Chapter 2
A Conference for Marx

Here Kurtz delves further into the nature of community organizing and how Barack Obama came to embrace it.

It was just a few months after the Marx Bicentennial Memorial Conference when Obama sent out letters in search of a community organizing job. In Dreams from My Father” Obama speaks of his decision – “I’ll organize black folks. At the grass roots. For change.”

Given the influence the 1983 conference had on Obama’s life, it is important to understand the nature of the conference. It was a symposium where proponents of the purist form of socialism in the style of Marx and Lenin presented their various views in forums and break-out sessions.

Debate centered around two schools of thought about the best way to implement socialism in the United States, either by open advocacy of socialist beliefs culminating in a militant forced change or by the slower but more pragmatic method of working within the democratic process.

Michael Harrington was the leading proponent for the pragmatists. The principle voice for militant change was Stanley Aronowitz.  Aronowitz wanted to infiltrate the banks with employees loyal to the socialist cause, and then on a pre-planned day, literally burn the banks by setting fires within their confines. Harrington’s strategy was to engineer a non-violent form of redistribution using the banks as a conduit through which money could be controlled to flow to the cause.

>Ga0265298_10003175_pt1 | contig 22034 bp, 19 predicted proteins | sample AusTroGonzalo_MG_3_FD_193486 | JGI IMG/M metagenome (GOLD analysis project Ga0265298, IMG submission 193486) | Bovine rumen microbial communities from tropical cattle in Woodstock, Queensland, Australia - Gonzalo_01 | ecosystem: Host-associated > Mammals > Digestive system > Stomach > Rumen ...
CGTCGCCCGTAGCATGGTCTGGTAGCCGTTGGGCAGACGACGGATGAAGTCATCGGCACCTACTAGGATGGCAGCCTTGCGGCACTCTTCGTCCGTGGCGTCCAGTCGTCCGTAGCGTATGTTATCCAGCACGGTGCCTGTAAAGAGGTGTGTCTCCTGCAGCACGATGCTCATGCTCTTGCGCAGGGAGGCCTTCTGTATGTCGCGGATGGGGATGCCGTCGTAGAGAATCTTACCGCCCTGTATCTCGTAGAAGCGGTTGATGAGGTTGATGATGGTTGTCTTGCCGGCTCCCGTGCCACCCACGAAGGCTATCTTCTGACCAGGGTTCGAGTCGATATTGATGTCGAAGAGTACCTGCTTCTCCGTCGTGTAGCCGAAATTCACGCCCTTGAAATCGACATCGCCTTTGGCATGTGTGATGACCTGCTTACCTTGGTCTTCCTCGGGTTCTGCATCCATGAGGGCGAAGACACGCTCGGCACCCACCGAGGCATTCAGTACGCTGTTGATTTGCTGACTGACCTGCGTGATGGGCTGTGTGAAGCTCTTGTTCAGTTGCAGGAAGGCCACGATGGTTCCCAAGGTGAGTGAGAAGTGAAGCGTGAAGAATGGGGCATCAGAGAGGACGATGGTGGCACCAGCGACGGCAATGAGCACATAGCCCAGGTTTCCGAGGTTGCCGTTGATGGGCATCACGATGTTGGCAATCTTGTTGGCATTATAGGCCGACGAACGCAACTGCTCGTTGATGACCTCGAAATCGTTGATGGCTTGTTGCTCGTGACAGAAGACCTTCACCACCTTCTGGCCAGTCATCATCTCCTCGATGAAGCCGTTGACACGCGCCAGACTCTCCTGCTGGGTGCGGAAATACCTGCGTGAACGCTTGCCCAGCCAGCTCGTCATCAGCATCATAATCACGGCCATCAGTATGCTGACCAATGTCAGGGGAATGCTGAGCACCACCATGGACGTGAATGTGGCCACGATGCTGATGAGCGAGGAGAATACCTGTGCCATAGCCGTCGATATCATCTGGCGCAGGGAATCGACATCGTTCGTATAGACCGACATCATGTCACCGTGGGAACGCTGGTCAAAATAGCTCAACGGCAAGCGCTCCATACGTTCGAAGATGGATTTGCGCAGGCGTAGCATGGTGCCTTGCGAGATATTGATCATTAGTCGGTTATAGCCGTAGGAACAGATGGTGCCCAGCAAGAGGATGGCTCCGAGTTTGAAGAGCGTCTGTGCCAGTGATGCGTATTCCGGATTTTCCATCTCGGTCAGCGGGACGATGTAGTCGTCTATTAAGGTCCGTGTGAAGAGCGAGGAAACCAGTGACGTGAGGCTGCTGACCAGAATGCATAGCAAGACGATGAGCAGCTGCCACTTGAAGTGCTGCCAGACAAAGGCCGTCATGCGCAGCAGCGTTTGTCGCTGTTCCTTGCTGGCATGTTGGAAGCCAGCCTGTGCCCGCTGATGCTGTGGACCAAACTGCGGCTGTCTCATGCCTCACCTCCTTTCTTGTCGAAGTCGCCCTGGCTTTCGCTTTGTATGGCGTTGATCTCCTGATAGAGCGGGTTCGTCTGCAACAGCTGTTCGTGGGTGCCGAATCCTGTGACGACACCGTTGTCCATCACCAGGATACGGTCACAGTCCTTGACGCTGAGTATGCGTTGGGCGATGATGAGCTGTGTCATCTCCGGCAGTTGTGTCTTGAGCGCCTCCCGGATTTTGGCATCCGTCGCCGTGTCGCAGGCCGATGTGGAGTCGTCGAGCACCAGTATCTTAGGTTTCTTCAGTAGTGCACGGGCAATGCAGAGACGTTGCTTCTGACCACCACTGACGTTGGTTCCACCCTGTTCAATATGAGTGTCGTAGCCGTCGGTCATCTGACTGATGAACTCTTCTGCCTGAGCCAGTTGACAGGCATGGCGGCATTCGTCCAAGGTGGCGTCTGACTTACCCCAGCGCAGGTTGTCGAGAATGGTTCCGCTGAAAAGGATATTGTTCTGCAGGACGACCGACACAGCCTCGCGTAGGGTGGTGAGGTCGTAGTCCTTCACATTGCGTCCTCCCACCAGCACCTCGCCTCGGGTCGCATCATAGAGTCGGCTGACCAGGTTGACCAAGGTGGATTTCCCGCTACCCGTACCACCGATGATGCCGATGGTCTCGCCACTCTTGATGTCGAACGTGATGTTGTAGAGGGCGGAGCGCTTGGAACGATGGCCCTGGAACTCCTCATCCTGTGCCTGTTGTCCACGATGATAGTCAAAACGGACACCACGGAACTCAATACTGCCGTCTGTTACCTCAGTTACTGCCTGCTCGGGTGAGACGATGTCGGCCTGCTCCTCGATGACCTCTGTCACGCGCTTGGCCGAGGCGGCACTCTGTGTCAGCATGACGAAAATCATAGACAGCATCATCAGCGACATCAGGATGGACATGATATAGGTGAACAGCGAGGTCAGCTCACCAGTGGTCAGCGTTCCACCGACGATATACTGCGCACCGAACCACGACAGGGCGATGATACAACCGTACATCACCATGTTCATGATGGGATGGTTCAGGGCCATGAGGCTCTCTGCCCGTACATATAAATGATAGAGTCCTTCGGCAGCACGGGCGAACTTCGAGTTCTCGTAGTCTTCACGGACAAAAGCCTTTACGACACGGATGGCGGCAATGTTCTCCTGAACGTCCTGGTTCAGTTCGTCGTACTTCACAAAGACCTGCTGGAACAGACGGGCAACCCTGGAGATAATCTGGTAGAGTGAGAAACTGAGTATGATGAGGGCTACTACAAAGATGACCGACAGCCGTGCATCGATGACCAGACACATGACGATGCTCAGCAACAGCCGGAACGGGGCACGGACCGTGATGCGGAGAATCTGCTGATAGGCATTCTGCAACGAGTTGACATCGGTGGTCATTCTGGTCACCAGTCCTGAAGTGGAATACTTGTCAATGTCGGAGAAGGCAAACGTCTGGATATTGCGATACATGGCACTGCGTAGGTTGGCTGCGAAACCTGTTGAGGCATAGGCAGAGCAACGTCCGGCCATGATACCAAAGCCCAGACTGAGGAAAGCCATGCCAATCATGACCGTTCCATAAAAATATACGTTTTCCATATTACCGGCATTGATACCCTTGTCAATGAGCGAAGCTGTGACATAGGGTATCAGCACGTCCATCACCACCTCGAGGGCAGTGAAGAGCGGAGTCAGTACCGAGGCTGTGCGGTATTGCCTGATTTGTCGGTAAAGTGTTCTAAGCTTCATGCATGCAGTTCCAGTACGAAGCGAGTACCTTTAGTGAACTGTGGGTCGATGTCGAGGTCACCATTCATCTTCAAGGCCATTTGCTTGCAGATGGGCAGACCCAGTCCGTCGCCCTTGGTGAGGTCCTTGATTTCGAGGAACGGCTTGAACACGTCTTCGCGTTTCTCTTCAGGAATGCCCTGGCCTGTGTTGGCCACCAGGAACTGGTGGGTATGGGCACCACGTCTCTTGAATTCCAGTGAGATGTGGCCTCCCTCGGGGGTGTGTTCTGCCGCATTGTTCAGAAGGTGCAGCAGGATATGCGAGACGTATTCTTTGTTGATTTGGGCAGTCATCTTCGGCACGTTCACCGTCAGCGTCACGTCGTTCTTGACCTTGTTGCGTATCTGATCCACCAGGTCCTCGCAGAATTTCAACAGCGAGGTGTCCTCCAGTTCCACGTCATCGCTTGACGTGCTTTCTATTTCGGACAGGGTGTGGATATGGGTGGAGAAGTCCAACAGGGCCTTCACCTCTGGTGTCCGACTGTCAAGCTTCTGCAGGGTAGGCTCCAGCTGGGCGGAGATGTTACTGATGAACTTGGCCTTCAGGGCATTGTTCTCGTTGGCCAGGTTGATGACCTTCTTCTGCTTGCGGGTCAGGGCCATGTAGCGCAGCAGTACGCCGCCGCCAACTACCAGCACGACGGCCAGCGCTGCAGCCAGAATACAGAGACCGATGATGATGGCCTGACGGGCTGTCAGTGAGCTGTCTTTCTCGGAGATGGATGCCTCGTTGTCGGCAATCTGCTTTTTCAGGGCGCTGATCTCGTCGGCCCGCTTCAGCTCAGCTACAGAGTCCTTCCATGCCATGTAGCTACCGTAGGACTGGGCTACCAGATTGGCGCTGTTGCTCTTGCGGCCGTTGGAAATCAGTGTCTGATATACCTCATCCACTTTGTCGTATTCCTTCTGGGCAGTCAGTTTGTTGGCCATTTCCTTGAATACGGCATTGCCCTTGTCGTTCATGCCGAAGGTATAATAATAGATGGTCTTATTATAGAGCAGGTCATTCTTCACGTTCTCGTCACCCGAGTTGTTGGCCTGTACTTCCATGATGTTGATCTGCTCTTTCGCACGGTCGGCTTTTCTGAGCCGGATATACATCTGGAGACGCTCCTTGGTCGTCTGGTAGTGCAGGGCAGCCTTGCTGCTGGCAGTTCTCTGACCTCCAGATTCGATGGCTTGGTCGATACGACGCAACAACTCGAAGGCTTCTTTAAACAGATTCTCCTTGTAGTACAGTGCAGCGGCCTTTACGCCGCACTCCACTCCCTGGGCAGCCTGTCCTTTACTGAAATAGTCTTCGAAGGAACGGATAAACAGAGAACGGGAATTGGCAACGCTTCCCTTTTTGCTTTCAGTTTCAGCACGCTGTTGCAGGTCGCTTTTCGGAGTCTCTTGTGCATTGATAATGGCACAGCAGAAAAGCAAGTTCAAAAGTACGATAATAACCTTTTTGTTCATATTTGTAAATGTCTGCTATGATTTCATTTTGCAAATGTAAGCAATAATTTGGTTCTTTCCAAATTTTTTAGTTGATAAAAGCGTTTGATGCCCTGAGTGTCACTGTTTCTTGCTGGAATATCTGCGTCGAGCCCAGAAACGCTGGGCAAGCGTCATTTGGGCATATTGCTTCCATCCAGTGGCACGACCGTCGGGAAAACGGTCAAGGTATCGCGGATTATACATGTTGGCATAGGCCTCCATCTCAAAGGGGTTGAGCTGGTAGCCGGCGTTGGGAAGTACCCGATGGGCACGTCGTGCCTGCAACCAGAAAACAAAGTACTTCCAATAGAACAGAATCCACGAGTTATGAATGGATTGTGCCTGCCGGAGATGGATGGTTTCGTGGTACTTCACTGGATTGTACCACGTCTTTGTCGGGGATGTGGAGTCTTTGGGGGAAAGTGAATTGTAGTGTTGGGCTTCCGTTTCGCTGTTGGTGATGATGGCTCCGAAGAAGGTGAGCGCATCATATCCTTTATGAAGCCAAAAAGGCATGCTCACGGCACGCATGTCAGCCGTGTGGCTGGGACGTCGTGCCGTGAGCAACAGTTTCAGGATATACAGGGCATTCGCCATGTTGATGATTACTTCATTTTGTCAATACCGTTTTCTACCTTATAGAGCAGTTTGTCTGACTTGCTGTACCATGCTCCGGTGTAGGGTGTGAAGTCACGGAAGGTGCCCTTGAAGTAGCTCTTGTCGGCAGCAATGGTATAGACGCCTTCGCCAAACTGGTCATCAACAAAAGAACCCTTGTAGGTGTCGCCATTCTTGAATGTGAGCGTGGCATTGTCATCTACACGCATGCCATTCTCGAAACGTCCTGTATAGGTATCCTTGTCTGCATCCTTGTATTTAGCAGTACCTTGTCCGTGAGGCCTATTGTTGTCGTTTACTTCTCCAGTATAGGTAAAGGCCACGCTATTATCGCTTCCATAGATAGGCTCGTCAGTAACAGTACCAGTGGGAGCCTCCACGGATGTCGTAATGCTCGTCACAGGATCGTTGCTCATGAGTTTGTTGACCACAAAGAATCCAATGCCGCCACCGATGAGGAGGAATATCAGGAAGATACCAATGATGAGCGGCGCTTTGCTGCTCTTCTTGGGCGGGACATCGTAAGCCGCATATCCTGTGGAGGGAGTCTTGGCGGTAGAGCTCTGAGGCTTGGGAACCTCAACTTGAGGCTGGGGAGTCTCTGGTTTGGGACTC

In the end, Aronowitz won the argument. Harrington capitulated to the anxious Aronowitz who wanted to burn the banks with the simple statement “OK, if you think it will work.” Kurtz cites this as evidence that “even the greatest modern proponent of democratic socialism saw democracy more as a tactic than a principle – merely the most practical route to socialism in the United States.” Of course Aronowitz never followed through on his plan to burn the banks.

Peter Dreier led another panel entitled Socialist Movements.  Most likely this was the best attended panel at the 1983 conference. Dreier was a DSA National Executive Committee member and the “key strategist in ACORN’s campaign to pressure banks into funding high-risk mortgages to low-credit customers.”

Dreier proposed a twofold plan. First to implement legislative change democratically as “reforms” within the capitalist system. The “reforms” however, would be “so incompatible with capitalism that they gradually precipitate the system’s collapse.” He argued for “injecting unmanageable strains into the capitalist system, strains that precipitate an economic and/or political crisis,” to “gradually expand government spending until the country nears fiscal collapse.” And then, capitalism having failed, organizers would turn the people toward socialism as the solution.

Simultaneously, grass roots organizations like ACORN should be built to influence public policy through advocacy and by winning seats on corporate boards, municipal boards and various commissions. In addition to helping enable the legislation Dreier sought, this cadre-in-waiting would help to minimize the violence expected with the collapse of capitalism.